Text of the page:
A spacious yet lightweight 2 person, 4 season tent. Burly fabric, vents well. I’d recommend it. There are some design elements that I don’t personally like, but can live with. Modular in design. If drawing an analogy with a blade it would be more of a multi-tool than a simple full tang knife.
How I chose it:
What I was looking for was a single walled tent, burly enough to be used in a snowstorm on an exposed ridge crest but also capable of being used through the shoulder seasons and sometimes in the summer. Liveable, but not so large that creating a platform for it would take a long time. I also wanted it to be light, <5lbs at least.
After doing some extensive research into 4 Season tents (This spreadsheet of tents proved invaluable although it isn’t exhaustive so I’d still do some additional research), I settled on a shortlist of 3 tents.
The Eldorado is a bomber tent, and was a serious contender. But, it’s expensive, it doesn’t come with a vestibule (you have to buy it separately) and, even though it has more total real estate inside compared to the Convert II it didn’t have the extra space where I wanted it. The Convert II has 2 inches of extra headroom over the Eldorado and it’s 3 inches wider, which reduces the possibility of touching the sides which will get wet from condensation in a single wall tent.
The Direkt II is the Ueli Steck tent, so it had that going for it. I quickly decided against it though. It’s amazingly light, with a packed weight of 2 lb. 15 oz, but I wouldn’t consider it a true 4 season tent. It’s a pure high Alpine Mountaineering tent, or Winter tent. There is no mesh on the entrance so I don’t know how liveable it would be during the shoulder seasons or bug seasons. It’s also small. It was designed with Ueli in mind and he’s a small guy, but I just couldn’t imagine squeezing two average sized people into it. It is 4 inches shorter than the Convert II and a whopping 9 inches narrower, ouch!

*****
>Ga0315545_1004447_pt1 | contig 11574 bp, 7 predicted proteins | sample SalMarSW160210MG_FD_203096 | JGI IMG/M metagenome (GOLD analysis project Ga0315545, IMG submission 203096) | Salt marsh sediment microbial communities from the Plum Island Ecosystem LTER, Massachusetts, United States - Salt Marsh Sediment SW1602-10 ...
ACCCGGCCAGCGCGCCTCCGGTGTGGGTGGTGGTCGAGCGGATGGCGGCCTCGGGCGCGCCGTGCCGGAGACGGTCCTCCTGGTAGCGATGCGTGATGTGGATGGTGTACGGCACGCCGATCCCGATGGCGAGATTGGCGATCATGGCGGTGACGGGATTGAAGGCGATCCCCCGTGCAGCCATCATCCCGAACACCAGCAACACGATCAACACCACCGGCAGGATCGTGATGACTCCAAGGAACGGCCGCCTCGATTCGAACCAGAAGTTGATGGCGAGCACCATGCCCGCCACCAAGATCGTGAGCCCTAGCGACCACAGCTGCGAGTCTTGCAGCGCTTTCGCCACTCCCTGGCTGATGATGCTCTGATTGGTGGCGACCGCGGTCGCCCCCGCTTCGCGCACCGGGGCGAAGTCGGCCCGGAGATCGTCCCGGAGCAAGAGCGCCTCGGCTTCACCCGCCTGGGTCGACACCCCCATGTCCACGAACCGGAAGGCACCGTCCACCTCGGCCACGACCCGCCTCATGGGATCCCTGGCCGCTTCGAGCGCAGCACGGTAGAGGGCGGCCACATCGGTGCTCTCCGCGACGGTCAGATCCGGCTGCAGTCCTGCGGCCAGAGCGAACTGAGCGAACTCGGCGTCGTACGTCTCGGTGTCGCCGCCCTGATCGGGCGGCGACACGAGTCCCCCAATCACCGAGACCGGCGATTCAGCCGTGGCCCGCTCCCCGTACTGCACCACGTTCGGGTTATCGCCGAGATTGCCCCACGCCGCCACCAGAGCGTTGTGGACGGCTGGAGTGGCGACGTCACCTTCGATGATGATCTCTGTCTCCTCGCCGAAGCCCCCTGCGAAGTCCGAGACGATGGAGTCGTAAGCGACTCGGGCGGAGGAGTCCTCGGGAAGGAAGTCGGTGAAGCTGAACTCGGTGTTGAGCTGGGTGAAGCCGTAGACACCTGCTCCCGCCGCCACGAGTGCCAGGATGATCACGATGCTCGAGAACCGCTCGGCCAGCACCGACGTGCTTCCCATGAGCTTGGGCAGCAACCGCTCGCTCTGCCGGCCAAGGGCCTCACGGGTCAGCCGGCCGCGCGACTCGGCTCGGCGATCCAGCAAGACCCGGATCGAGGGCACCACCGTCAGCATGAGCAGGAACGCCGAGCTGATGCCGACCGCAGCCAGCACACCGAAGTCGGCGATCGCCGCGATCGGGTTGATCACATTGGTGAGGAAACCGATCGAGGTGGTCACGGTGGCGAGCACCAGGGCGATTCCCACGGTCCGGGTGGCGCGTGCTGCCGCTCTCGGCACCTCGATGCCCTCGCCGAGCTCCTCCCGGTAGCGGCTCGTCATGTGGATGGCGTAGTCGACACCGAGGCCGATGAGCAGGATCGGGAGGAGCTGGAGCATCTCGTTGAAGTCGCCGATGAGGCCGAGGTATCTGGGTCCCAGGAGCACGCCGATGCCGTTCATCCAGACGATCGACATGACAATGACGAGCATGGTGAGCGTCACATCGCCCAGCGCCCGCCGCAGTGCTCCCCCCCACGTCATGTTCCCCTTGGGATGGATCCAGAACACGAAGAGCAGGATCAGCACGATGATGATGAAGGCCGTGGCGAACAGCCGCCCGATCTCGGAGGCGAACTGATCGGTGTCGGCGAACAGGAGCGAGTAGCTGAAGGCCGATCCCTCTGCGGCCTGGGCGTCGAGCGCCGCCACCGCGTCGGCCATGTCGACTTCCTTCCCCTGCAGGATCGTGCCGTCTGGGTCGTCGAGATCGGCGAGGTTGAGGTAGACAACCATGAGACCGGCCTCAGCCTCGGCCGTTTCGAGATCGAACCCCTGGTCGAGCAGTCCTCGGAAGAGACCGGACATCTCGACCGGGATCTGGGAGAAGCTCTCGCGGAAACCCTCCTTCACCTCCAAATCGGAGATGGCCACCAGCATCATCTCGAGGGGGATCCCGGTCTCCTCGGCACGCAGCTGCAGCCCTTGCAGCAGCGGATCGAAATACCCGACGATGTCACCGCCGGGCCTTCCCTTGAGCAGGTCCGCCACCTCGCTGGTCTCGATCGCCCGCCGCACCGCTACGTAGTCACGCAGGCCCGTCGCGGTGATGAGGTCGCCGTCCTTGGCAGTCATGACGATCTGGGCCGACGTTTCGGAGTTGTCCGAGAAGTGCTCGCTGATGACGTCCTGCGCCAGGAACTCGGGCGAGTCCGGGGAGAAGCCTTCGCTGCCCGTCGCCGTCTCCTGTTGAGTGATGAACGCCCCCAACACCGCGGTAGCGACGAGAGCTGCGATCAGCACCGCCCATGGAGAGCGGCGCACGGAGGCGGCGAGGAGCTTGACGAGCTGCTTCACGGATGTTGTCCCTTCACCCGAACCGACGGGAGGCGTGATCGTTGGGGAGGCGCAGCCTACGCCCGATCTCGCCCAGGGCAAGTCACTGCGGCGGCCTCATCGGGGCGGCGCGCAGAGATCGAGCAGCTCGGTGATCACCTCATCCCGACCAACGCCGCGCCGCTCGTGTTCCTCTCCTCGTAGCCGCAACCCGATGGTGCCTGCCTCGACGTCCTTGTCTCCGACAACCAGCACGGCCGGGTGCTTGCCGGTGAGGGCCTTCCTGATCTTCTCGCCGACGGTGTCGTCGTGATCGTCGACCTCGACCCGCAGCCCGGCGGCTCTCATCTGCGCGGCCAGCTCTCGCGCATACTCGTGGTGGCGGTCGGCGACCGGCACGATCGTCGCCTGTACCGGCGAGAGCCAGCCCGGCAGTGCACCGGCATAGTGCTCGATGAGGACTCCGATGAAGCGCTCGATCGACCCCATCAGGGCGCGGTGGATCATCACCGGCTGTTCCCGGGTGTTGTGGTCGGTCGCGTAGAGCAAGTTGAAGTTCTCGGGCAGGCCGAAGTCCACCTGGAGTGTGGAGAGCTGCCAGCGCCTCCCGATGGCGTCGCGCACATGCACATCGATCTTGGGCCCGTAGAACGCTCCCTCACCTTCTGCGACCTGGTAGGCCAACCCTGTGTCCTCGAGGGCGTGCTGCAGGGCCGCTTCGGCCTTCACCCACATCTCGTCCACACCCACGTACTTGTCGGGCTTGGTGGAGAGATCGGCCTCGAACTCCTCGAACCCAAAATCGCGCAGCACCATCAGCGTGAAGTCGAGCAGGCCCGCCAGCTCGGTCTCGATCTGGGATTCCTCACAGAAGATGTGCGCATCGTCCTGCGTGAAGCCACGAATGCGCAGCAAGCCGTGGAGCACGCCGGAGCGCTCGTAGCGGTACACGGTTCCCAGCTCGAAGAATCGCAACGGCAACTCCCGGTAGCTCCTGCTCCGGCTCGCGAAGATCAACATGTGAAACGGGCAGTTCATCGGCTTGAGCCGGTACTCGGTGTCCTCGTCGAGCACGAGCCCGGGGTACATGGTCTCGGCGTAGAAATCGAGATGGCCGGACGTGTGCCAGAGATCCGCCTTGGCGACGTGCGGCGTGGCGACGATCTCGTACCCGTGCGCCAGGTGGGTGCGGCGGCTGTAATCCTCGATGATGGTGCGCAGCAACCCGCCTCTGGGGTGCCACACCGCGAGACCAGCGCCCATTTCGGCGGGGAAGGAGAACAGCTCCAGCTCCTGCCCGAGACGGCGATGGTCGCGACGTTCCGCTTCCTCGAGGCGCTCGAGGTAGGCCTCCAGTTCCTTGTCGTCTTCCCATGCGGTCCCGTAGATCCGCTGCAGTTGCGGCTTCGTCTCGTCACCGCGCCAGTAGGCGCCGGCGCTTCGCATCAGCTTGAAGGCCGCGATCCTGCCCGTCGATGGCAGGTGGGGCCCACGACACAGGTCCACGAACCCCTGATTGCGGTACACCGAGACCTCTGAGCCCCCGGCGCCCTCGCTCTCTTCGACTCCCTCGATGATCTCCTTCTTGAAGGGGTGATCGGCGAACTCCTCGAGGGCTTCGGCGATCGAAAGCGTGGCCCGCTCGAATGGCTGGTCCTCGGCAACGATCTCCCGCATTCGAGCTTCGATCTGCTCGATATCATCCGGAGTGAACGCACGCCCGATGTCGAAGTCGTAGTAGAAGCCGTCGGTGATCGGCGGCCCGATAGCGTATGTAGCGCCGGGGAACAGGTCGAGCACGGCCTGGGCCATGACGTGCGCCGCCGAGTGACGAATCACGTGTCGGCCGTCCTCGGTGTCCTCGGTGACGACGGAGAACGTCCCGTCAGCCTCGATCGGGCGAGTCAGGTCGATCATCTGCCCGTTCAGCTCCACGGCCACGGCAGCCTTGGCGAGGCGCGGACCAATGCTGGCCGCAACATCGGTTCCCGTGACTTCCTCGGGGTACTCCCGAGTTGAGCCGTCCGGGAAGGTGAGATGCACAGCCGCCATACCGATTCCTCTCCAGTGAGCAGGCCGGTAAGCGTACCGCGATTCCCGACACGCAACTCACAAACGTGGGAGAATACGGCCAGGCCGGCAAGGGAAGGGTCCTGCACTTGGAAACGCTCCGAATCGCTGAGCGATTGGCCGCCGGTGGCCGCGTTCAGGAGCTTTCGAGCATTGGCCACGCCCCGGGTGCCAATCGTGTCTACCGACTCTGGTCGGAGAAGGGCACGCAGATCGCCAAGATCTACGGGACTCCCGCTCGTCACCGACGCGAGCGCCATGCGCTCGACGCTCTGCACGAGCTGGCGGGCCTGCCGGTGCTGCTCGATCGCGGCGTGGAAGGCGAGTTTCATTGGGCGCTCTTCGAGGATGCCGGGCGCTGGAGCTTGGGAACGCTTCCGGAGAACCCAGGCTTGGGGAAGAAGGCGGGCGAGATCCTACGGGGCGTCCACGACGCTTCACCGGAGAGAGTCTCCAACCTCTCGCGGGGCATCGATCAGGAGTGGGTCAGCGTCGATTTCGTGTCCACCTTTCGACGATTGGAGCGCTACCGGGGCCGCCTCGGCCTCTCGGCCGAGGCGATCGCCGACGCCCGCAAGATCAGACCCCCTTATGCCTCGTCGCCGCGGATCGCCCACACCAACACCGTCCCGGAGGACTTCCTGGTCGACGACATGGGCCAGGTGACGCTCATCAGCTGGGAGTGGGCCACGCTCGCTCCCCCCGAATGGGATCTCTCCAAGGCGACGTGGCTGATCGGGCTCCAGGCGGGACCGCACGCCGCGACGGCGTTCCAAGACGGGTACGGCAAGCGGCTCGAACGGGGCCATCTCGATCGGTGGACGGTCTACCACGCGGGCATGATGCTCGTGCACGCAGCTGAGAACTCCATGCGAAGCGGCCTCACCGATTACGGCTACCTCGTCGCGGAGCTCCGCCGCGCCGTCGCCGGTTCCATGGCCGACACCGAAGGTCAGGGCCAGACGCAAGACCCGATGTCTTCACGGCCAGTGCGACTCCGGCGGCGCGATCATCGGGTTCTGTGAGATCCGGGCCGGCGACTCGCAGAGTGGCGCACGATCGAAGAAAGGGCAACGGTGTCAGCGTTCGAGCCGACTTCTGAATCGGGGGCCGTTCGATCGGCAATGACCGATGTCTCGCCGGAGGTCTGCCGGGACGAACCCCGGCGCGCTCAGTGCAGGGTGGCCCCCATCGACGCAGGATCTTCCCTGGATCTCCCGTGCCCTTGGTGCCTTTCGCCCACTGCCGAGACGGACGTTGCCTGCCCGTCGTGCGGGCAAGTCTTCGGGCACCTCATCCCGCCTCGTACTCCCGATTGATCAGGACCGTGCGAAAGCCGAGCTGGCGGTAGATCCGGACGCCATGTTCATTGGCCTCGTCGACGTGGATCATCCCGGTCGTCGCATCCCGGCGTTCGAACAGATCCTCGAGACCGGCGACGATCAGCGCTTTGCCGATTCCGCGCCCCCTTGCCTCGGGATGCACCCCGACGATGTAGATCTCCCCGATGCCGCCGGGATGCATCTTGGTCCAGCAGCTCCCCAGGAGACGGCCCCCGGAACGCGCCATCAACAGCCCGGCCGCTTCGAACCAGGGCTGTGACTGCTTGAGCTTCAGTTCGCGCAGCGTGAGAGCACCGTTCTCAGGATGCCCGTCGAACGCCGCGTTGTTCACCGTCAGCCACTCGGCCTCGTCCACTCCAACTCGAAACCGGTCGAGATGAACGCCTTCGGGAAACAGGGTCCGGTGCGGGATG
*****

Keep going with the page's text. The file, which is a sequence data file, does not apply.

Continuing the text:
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Here are some reasons why I decided upon the Convert II.
- It had the right mix of light weight and space in the right places
- It had a very adaptable, modular design making it a true 4 Season tent in my opinion
- It has a vestibule that you can bring when you feel you will need it, but it can be removed and left at home when you don’t to save weight.
- It has additional corner struts that Sierra Designs calls “Jake’s Corner Poles” which improve the stability of the tent if you are expecting particularly gnarly conditions.
- All the air vents have bug mesh that can be opened or closed allowing for use below the treeline in bug country.
Observations since purchasing and using it:
I have to admit that thus far I have not needed to use the vestibule or the Jake’s Corner Poles. This is not to say that they are redundant, just that I haven’t taken the tent out in conditions that required either of them. I prefer using the tent in “light and fast” mode, which is basically just the tent body, tent poles (2 main poles and 1 short pole to hold open the ceiling vents), a few guylines and the tent pegs.